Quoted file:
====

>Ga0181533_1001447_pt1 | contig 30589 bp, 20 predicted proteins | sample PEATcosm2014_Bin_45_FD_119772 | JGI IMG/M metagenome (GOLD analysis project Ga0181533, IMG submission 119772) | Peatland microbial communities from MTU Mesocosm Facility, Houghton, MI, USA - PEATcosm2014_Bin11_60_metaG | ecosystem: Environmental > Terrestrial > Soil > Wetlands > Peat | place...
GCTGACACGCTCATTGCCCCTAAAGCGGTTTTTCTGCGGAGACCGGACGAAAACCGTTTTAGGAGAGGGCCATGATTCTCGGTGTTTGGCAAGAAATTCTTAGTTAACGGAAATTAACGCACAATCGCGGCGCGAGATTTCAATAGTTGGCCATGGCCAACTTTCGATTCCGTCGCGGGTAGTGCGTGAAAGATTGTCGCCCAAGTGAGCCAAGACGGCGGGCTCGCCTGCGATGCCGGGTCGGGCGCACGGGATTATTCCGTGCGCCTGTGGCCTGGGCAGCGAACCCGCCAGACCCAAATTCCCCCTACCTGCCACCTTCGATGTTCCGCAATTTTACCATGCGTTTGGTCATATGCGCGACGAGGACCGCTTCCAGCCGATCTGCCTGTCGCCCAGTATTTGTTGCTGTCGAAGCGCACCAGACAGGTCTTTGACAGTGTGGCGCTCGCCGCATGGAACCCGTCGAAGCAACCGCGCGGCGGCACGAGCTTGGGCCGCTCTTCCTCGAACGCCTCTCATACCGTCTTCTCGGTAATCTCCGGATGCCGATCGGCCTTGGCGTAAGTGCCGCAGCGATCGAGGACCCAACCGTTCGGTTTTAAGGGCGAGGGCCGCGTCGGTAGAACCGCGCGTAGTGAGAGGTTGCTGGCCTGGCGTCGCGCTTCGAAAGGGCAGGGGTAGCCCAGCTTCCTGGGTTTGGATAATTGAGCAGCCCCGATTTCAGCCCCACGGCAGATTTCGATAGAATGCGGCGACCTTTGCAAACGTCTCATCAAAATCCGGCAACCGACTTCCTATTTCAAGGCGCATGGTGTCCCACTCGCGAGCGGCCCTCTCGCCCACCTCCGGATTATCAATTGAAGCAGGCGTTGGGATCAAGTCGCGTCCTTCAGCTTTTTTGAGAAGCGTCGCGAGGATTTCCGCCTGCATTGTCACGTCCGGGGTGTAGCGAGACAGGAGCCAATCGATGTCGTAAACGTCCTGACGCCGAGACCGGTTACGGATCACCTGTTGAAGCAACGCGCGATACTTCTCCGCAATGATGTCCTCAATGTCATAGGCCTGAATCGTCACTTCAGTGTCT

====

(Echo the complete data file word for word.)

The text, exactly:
>Ga0181533_1001447_pt1 | contig 30589 bp, 20 predicted proteins | sample PEATcosm2014_Bin_45_FD_119772 | JGI IMG/M metagenome (GOLD analysis project Ga0181533, IMG submission 119772) | Peatland microbial communities from MTU Mesocosm Facility, Houghton, MI, USA - PEATcosm2014_Bin11_60_metaG | ecosystem: Environmental > Terrestrial > Soil > Wetlands > Peat | place...
GCTGACACGCTCATTGCCCCTAAAGCGGTTTTTCTGCGGAGACCGGACGAAAACCGTTTTAGGAGAGGGCCATGATTCTCGGTGTTTGGCAAGAAATTCTTAGTTAACGGAAATTAACGCACAATCGCGGCGCGAGATTTCAATAGTTGGCCATGGCCAACTTTCGATTCCGTCGCGGGTAGTGCGTGAAAGATTGTCGCCCAAGTGAGCCAAGACGGCGGGCTCGCCTGCGATGCCGGGTCGGGCGCACGGGATTATTCCGTGCGCCTGTGGCCTGGGCAGCGAACCCGCCAGACCCAAATTCCCCCTACCTGCCACCTTCGATGTTCCGCAATTTTACCATGCGTTTGGTCATATGCGCGACGAGGACCGCTTCCAGCCGATCTGCCTGTCGCCCAGTATTTGTTGCTGTCGAAGCGCACCAGACAGGTCTTTGACAGTGTGGCGCTCGCCGCATGGAACCCGTCGAAGCAACCGCGCGGCGGCACGAGCTTGGGCCGCTCTTCCTCGAACGCCTCTCATACCGTCTTCTCGGTAATCTCCGGATGCCGATCGGCCTTGGCGTAAGTGCCGCAGCGATCGAGGACCCAACCGTTCGGTTTTAAGGGCGAGGGCCGCGTCGGTAGAACCGCGCGTAGTGAGAGGTTGCTGGCCTGGCGTCGCGCTTCGAAAGGGCAGGGGTAGCCCAGCTTCCTGGGTTTGGATAATTGAGCAGCCCCGATTTCAGCCCCACGGCAGATTTCGATAGAATGCGGCGACCTTTGCAAACGTCTCATCAAAATCCGGCAACCGACTTCCTATTTCAAGGCGCATGGTGTCCCACTCGCGAGCGGCCCTCTCGCCCACCTCCGGATTATCAATTGAAGCAGGCGTTGGGATCAAGTCGCGTCCTTCAGCTTTTTTGAGAAGCGTCGCGAGGATTTCCGCCTGCATTGTCACGTCCGGGGTGTAGCGAGACAGGAGCCAATCGATGTCGTAAACGTCCTGACGCCGAGACCGGTTACGGATCACCTGTTGAAGCAACGCGCGATACTTCTCCGCAATGATGTCCTCAATGTCATAGGCCTGAATCGTCACTTCAGTGTCT